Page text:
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Baraita de-Niddah

BARAITA DE-NIDDAH

BARAITA DE-NIDDAH , ancient work on ritual purity of sectarian character, already known in the early geonic period. It is mentioned in Sefer ha-Mikẓa'ot (cited in Aggur, sect. 1, Or Zaru'a esct. 360), and in Naḥmanides' commentary (Gen. 31:35), and is referred to by German-French talmudists of the 13th century, who were probably only indirectly acquainted with it in a fragmentary fashion and were not clearly aware of its sectarian nature. It was published in 1890 by C.M. Horowitz. The baraita consists of aggadah and halakhah concerning the biblical and post-biblical laws of the menstruant woman (niddah; Lev. 15:19–33). There is no mention of any Babylonian scholars and the chronology of tannaim and amoraim is ignored. The tendency of the baraita is to oppose the lenient rulings of the school of *Hillel and of R. *Akiva. The account in the Talmud (Er. 13b; tj, Ber. 1:7, 3b) of a heavenly voice deciding in favor of the Hillelites is rendered in the baraita as follows: "Blessed be the strict. Both [Hillel and Shammai] speak the words of the living God; but we must regulate ourselves according to the teachings of the School of Shammai" (Horowitz, p. 21).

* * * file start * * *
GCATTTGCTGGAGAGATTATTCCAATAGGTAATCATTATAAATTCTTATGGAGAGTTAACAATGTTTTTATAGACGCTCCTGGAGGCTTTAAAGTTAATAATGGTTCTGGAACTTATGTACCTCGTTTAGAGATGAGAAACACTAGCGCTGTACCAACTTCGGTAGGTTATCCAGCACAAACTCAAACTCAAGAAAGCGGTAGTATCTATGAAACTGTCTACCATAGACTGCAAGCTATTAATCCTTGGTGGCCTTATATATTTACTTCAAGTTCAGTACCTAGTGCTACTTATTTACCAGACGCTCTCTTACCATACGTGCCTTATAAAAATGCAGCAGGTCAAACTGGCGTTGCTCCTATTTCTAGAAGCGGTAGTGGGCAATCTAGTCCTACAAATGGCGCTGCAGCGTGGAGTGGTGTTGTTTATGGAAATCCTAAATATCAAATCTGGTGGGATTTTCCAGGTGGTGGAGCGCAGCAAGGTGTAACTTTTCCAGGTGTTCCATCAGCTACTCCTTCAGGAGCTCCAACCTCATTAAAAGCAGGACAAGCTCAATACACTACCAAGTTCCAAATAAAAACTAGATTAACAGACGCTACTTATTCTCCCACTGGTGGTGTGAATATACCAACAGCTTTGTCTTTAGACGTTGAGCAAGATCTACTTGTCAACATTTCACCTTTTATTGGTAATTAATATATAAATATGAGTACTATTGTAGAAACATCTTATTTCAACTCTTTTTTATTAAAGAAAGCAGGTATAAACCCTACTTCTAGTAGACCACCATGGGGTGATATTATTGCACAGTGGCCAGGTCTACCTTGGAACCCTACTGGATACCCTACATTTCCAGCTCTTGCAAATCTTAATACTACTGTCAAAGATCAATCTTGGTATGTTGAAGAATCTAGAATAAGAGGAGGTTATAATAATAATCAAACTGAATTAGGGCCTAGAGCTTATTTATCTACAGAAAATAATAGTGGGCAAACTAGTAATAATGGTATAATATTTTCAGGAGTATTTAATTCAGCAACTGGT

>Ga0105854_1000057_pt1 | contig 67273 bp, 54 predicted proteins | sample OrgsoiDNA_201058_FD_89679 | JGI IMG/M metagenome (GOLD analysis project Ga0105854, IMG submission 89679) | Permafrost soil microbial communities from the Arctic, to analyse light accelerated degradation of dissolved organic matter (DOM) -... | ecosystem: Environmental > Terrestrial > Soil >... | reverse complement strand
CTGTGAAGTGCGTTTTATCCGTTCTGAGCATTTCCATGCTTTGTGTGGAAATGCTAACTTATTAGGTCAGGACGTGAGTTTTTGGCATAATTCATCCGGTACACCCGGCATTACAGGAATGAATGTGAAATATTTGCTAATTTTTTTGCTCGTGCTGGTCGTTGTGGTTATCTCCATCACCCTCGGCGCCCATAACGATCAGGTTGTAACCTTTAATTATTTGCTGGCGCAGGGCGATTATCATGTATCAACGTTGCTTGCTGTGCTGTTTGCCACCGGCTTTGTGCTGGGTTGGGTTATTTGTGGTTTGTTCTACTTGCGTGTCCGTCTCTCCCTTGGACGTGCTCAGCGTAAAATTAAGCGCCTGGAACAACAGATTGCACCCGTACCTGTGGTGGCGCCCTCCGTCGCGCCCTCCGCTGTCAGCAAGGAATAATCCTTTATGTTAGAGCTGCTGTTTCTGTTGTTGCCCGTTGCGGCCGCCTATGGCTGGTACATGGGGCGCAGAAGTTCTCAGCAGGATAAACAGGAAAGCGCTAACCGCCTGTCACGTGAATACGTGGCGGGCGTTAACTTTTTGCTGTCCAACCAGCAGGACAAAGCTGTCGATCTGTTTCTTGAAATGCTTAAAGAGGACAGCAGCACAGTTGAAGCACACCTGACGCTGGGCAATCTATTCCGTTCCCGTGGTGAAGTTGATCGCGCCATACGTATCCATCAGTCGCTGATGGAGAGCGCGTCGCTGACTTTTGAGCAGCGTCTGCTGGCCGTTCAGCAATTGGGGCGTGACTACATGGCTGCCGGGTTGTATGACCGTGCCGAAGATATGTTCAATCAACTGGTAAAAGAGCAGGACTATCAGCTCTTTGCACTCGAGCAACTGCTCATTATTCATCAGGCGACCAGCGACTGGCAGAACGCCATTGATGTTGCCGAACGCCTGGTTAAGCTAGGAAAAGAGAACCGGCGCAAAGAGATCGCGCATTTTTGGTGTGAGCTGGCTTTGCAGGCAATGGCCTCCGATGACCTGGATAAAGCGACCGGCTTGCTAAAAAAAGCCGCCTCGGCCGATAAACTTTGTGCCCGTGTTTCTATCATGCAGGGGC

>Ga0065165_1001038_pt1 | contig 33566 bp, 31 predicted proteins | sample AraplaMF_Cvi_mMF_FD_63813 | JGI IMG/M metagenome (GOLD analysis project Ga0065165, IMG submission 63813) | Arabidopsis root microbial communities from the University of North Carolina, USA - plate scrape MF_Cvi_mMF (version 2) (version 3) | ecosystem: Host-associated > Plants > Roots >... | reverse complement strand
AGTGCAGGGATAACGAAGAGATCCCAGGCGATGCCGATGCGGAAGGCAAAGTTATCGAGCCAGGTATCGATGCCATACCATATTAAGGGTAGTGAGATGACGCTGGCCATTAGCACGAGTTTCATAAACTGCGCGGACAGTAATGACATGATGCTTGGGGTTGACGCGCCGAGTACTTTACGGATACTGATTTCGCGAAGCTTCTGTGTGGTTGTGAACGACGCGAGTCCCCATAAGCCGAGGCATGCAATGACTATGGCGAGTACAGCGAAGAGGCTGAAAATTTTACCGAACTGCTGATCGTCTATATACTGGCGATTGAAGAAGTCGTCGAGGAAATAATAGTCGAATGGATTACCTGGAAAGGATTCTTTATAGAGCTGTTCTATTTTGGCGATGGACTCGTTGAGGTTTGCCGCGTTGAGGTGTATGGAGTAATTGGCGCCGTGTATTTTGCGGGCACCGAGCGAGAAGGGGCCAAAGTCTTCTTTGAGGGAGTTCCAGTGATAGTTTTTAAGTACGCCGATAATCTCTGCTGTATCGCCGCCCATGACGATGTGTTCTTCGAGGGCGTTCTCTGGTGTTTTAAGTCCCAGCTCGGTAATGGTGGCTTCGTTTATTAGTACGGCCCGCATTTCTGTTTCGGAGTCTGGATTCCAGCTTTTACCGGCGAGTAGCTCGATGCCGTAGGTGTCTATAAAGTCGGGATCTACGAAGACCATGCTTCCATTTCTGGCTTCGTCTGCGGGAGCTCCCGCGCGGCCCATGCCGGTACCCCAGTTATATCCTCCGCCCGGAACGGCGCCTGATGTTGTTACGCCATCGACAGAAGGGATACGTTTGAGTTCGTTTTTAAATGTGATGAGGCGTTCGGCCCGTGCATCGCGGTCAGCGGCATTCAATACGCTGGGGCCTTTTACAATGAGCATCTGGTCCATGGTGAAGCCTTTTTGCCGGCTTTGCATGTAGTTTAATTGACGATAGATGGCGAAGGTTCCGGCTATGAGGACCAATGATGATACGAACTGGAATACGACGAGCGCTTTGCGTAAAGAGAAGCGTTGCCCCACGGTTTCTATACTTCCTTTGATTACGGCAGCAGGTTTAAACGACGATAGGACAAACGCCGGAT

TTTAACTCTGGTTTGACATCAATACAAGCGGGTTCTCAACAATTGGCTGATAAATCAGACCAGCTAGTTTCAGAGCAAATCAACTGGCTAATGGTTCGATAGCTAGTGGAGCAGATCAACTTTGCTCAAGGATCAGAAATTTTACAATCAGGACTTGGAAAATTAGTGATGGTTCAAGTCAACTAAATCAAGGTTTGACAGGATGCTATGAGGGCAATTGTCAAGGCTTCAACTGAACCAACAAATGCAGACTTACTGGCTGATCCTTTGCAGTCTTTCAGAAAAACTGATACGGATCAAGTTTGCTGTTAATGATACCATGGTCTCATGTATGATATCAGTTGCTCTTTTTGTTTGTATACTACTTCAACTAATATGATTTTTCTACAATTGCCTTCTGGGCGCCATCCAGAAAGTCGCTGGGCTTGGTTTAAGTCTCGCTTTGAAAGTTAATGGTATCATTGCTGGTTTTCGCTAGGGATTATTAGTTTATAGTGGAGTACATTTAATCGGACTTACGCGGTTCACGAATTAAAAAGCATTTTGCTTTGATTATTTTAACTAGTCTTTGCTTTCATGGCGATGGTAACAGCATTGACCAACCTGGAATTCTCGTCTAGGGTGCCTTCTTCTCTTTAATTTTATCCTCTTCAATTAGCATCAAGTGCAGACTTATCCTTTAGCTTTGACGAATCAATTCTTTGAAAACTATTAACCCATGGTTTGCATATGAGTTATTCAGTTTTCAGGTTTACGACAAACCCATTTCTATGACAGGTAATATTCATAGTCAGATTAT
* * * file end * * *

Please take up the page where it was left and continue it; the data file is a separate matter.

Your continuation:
The baraita lays special stress on the laws of ritual cleanness, particularly with regard to food. B.M. Lewin (Metivot (1933), 108–12) points out that the stringencies referred to have no basis in the Talmud, but did exist among Jews in Ereẓ Israel. S. Lieberman, however, maintains that although some of the passages are difficult to understand and were not accepted as halakhah, a talmudic basis can be found for them (ibid., addition to paragraph 78, p. 115–8). He is of the opinion that the laws concerning ritual cleanness and uncleanness contained in the baraita come from a rabbinic source in Ereẓ Israel and not from the Samaritans or the Sadducees. There appears to have been a section of the community in Ereẓ Israel that laid great stress on the laws of cleanness, as is reflected in Samaritan literature. It is possible that this baraita originated within such a framework. However, there may also be Sabaeen influences reflected in it. Thus, Maimonides, who rejects several of the rulings listed in it, describes customs of the late Zoroastrians (Guide 3:47) which bear definite affinities to some customs mentioned in the baraita (cf. W.W. Malandra, An Introduction to Ancient Iranian Religion, 1986, pp. 173–75). Its exact authorship and date of composition remain uncertain to the present day.

bibliography:

C.M. Horowitz, Tosefata Attikata, 4 and 5 (1890). add. bibliography: S. Lieberman, Shekiin (1939); A. Aptowitzer, Meḥkarim be-Sifrut ha-Ge'onim, (1941), 166; Sefer ha-Ḥillukim, ed. M. Margaliot (1938), 135; M. Higger, Alim 3:3 (1938), 61–69; Y. Dinari, Tarbiz 49 (1980), 302–24; D. Sperber, Masekhet Derekh Ereẓ Zuta (1994), 136.

[Michael James Goldman /

Daniel Sperber (2nd ed.)]

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